Panel poised to expel ‘zero-tolerance’ policies | PostIndependent.com

Panel poised to expel ‘zero-tolerance’ policies

Debi Brazzale
Colorado News Agency
Post Independent
Glenwood Springs, CO Colorado

DENVER, Colorado – Sweeping changes to zero-tolerance discipline policies in public schools may soon be underway if proposed legislation – incubated by a legislative task force and given preliminary approval Tuesday at the Capitol – finds favor with other lawmakers who convene in January.

The task force, established under Senate Bill 11-133, sponsored by Sens. Evie Hudak, D-Arvada, Linda Newell, D-Littleton, and Rep. B.J. Nikkel, R-Loveland, was tasked with examining: once-proliferating zero-tolerance policies, the use of legal sanctions for students, and how schools interact with the juvenile justice system.

The soon-to-be-drafted omnibus bill is expected to address:

• Affording local discretion at the local level

• Eliminating most mandatory expulsions

• Retooling of suspension policies

• Integrating restorative justice opportunities

• The role of law enforcement

Tuesday was the deadline for the bill’s contents – in conceptual form – to be approved by lawmakers on the panel and submitted for drafting by staffers.

Critics say the one-size-fits-all zero-tolerance policies at public schools – introduced in the ’90s on campuses across the country to stem a perceived surge in violence, illegal drug use and disciplinary woes – have tied educators’ hands and are forcing too many youths into the justice system, often for minor infractions.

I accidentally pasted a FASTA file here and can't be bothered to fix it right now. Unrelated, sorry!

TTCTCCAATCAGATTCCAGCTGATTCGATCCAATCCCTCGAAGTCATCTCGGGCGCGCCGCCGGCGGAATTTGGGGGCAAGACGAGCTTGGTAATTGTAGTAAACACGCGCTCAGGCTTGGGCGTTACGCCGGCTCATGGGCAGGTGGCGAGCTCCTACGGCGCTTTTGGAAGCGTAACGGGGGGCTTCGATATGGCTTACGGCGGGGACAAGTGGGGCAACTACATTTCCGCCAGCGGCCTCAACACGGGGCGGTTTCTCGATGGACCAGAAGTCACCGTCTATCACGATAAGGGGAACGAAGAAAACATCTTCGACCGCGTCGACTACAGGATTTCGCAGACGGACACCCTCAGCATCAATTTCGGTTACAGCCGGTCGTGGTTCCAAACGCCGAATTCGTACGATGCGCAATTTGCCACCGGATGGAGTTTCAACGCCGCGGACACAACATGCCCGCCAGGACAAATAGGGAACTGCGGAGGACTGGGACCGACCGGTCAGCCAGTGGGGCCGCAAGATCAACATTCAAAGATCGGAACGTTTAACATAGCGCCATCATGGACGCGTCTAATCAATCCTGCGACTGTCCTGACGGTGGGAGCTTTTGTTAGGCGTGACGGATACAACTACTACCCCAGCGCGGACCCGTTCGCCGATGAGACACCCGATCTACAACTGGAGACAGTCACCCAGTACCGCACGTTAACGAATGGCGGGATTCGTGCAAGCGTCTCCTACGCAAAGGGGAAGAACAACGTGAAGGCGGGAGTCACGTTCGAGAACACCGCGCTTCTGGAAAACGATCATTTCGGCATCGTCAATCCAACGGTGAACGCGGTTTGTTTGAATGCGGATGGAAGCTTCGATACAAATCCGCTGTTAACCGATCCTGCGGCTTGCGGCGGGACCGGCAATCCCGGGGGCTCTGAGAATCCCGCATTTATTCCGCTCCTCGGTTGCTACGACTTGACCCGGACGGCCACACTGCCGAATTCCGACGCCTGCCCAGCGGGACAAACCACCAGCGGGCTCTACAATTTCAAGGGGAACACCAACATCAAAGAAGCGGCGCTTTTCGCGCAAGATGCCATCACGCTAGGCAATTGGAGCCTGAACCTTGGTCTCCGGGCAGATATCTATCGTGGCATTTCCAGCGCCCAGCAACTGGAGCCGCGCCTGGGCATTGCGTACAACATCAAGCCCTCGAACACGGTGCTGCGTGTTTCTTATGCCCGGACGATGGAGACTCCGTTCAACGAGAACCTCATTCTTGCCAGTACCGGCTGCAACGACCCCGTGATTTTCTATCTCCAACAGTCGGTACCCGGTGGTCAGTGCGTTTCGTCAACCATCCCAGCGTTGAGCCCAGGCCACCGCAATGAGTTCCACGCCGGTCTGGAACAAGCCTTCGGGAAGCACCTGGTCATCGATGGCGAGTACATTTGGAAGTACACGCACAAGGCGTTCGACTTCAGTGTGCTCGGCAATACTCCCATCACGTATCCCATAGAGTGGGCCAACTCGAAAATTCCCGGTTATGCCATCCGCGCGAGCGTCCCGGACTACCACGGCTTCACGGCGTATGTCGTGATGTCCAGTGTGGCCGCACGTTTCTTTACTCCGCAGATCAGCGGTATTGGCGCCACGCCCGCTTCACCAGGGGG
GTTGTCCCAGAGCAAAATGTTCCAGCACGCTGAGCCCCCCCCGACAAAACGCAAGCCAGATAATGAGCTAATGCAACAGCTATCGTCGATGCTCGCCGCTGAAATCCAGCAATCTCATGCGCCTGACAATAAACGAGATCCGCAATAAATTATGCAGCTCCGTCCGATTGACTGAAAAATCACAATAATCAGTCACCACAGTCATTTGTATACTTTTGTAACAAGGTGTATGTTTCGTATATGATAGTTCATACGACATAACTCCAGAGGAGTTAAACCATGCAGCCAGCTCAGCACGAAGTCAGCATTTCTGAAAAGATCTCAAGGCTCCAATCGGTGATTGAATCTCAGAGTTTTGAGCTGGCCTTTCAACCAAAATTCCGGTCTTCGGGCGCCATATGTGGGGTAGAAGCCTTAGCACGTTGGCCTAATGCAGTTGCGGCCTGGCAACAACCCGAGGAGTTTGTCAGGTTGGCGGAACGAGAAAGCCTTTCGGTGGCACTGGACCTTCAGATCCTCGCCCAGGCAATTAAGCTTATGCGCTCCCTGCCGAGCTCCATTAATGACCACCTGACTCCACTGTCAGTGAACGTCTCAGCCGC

Newell, who co-chairs the committee with Nikkel, said she is pleased with the bill that is emerging and is particularly pleased that Colorado could be a trend setter in revisiting zero-tolerance policies.

“Schools and parents are going to love what this bill does,” said Newell. “There’s significant meat to this bill. Other states are watching what we do on this and I think we’ll be on the leading edge of this issue.”

Rote punishments, meted out in accordance with strict guidelines, have often resulted in kids falling prey to what some have been calling a “school-to-prison pipeline,” said Newell.

“It’s exciting to think that we can help reverse the trend for zero-tolerance and reduce unnecessary punitive actions for kids that get caught up in the system,” she said.

Task force member Rep. Libby Szabo, R-Arvada, said giving schools the opportunity to assess an incident and respond on a case-by-case basis will produce better results.

“I’m hoping that the discretion will result in common-sense policy that is determined at the local level,” said Szabo. “Common sense will ensure that we don’t over- or under-discipline and will allow children to be treated as individuals who have their own unique personalities and circumstances.”

The panel will meet again in October to fine-tune the proposed legislation.


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